The Role of Orexins/Hypocretins in Alcohol Use and Abuse

  • Leigh C. Walker
  • Andrew J. LawrenceEmail author
Part of the Current Topics in Behavioral Neurosciences book series (CTBN, volume 33)


Addiction is a chronic relapsing disorder characterized by compulsive drug seeking and drug taking despite negative consequences. Alcohol abuse and addiction have major social and economic consequences and cause significant morbidity and mortality worldwide. Currently available therapeutics are inadequate, outlining the need for alternative treatments. Detailed knowledge of the neurocircuitry and brain chemistry responsible for aberrant behavior patterns should enable the development of novel pharmacotherapies to treat addiction. Therefore it is important to expand our knowledge and understanding of the neural pathways and mechanisms involved in alcohol seeking and abuse. The orexin (hypocretin) neuropeptide system is an attractive target, given the recent FDA and PMDA approval of suvorexant for the treatment of insomnia. Orexin is synthesized exclusively in neurons located in the lateral (LH), perifornical (PEF), and dorsal medial (DMH) hypothalamus. These neurons project widely throughout the neuraxis with regulatory roles in a wide range of behavioral and physiological responses, including sleep–wake cycle neuroendocrine regulation, anxiety, feeding behavior, and reward seeking. Here we summarize the literature to date, which have evaluated the interplay between alcohol and the orexin system.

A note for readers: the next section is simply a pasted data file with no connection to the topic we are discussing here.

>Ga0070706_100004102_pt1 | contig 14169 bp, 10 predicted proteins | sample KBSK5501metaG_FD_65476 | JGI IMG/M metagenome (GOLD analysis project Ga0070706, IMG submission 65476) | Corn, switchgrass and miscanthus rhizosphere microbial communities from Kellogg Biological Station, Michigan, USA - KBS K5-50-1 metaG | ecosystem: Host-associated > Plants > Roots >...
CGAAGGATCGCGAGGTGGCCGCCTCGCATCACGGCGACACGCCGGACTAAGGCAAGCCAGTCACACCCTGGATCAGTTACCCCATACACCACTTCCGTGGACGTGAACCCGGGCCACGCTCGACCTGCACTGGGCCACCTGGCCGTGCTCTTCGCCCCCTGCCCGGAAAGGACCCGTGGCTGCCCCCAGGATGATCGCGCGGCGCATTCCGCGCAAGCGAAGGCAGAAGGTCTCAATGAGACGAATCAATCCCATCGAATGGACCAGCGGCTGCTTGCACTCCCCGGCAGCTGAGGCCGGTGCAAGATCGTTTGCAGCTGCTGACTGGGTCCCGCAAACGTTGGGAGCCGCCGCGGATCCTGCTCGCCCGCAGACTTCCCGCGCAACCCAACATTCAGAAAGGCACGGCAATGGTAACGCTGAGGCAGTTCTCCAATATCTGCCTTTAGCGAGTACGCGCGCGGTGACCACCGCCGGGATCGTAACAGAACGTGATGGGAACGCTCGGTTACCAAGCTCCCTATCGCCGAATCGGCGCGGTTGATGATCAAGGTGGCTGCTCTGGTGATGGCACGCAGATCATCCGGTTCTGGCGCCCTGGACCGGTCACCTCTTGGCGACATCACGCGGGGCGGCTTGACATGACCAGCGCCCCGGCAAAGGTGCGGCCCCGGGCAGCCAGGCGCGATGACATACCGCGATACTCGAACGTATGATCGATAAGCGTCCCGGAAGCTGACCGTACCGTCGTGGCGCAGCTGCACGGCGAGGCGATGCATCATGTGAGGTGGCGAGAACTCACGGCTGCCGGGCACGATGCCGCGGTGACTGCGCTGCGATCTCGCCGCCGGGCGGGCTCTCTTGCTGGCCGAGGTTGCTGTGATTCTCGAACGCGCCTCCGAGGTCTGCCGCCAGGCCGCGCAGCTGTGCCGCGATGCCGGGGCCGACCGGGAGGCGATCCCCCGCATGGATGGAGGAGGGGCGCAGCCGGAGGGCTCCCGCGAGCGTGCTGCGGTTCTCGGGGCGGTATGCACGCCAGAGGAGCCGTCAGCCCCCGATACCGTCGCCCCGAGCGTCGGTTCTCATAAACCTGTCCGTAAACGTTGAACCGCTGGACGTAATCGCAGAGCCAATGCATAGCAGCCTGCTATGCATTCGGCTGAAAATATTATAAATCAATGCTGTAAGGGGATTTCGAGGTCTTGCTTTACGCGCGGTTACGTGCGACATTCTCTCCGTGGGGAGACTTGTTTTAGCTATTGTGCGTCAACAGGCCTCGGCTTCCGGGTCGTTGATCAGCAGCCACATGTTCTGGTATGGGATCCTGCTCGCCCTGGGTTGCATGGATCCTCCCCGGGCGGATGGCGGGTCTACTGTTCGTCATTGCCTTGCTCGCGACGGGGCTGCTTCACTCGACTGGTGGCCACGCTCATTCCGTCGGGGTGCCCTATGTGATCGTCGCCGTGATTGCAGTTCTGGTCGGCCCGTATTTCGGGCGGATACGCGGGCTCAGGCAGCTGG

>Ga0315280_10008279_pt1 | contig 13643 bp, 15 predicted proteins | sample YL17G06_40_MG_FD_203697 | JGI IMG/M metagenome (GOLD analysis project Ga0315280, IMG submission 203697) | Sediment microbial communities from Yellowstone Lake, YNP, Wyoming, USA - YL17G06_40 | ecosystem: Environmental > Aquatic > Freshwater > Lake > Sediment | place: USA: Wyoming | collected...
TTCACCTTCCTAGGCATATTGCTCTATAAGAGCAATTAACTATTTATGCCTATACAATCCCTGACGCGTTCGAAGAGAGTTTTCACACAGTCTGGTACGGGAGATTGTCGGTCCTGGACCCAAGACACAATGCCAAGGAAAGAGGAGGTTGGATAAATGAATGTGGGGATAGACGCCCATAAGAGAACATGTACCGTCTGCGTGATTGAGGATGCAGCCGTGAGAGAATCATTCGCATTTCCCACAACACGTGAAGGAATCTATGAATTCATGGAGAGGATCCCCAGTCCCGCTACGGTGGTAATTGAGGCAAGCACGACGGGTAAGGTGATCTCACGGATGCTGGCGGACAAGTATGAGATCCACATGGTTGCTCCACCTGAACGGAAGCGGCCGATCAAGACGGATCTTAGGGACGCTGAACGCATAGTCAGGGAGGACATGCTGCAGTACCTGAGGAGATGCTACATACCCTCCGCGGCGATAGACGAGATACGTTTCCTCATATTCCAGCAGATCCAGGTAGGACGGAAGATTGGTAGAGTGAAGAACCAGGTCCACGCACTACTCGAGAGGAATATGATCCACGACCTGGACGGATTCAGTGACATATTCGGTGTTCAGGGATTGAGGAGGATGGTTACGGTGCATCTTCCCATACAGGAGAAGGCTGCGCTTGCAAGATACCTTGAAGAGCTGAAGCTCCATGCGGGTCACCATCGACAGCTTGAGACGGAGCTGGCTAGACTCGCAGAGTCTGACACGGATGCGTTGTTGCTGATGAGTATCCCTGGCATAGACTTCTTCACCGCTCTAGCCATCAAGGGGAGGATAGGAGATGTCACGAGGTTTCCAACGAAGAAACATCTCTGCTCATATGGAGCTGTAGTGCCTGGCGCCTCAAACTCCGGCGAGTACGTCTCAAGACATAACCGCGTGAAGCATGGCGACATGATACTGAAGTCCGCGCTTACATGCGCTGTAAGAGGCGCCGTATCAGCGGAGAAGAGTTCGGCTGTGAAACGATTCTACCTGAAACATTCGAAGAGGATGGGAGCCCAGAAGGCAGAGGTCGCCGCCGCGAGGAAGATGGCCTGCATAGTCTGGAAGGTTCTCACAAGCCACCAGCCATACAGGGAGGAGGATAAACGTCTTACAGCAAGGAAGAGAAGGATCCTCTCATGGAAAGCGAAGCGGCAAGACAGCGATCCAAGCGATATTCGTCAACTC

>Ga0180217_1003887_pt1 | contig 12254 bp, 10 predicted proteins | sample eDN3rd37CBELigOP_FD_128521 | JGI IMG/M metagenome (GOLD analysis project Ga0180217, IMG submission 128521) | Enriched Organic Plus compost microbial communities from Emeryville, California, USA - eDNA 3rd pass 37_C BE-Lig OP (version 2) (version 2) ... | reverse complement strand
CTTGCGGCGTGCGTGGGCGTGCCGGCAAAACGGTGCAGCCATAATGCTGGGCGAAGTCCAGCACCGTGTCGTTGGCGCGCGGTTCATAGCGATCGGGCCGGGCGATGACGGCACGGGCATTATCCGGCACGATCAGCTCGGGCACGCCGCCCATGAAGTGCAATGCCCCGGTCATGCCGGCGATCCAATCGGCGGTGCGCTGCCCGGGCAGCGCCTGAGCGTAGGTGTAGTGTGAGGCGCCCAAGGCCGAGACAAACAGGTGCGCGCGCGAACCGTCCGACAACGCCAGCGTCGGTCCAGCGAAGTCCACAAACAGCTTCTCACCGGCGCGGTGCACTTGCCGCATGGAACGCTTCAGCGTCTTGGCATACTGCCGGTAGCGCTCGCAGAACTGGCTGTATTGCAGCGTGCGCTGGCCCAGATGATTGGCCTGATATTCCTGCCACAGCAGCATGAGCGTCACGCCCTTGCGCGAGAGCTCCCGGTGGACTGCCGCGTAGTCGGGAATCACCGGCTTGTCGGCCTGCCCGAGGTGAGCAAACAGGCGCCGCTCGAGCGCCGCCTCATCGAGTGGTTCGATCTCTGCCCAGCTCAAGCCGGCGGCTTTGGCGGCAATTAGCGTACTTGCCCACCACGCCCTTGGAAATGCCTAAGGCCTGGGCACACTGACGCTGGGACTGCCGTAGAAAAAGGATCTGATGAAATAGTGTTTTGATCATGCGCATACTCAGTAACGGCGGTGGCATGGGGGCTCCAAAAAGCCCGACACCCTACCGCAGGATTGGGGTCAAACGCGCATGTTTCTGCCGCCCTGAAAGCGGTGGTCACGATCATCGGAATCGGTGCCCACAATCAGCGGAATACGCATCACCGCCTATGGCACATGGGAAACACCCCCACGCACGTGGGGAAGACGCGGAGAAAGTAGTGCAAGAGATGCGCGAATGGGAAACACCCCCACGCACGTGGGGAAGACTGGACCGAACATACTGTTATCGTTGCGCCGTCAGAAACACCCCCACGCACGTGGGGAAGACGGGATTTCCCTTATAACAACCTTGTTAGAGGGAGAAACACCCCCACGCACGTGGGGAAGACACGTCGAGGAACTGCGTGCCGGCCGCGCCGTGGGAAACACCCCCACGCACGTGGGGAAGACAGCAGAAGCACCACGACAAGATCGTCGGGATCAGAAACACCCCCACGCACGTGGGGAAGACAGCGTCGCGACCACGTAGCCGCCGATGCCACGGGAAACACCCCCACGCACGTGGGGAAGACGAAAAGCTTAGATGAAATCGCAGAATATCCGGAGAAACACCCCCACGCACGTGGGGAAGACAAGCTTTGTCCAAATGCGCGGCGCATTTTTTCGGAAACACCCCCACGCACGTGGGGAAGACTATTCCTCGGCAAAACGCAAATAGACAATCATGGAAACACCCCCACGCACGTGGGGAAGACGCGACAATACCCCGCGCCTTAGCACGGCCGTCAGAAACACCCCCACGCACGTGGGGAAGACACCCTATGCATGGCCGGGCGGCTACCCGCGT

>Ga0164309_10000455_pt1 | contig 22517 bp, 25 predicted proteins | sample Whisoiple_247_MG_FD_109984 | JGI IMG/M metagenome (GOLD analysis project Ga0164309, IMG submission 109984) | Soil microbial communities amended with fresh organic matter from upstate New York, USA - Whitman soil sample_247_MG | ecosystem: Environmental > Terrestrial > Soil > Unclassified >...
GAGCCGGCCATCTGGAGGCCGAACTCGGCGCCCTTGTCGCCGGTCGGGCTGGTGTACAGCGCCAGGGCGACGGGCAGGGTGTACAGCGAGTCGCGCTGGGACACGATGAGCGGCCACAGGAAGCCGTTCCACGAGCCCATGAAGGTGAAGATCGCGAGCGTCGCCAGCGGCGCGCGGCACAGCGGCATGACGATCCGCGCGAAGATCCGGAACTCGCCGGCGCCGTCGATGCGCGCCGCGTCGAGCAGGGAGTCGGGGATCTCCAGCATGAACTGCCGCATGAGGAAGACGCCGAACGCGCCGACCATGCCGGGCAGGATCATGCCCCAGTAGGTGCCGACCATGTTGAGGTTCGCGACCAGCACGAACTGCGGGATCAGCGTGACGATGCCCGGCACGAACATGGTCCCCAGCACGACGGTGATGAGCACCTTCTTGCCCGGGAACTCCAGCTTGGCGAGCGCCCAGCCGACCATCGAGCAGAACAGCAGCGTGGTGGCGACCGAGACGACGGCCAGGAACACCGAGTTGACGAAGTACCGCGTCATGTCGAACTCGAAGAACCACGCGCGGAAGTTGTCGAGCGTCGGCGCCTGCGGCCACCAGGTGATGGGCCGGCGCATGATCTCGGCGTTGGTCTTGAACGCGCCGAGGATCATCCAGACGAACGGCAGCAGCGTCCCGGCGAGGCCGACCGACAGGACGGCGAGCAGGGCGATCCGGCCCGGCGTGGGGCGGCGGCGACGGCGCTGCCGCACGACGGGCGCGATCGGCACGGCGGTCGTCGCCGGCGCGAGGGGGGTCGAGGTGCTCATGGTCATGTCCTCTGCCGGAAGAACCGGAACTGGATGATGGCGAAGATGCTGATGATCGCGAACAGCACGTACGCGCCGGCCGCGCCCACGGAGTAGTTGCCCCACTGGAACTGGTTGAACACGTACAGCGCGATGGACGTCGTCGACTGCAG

Addiction Alcohol Hypocretin Orexin 


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Authors and Affiliations

  1. 1.The Florey Institute of Neuroscience and Mental HealthParkvilleAustralia
  2. 2.Florey Department of Neuroscience and Mental HealthThe University of MelbourneParkvilleAustralia

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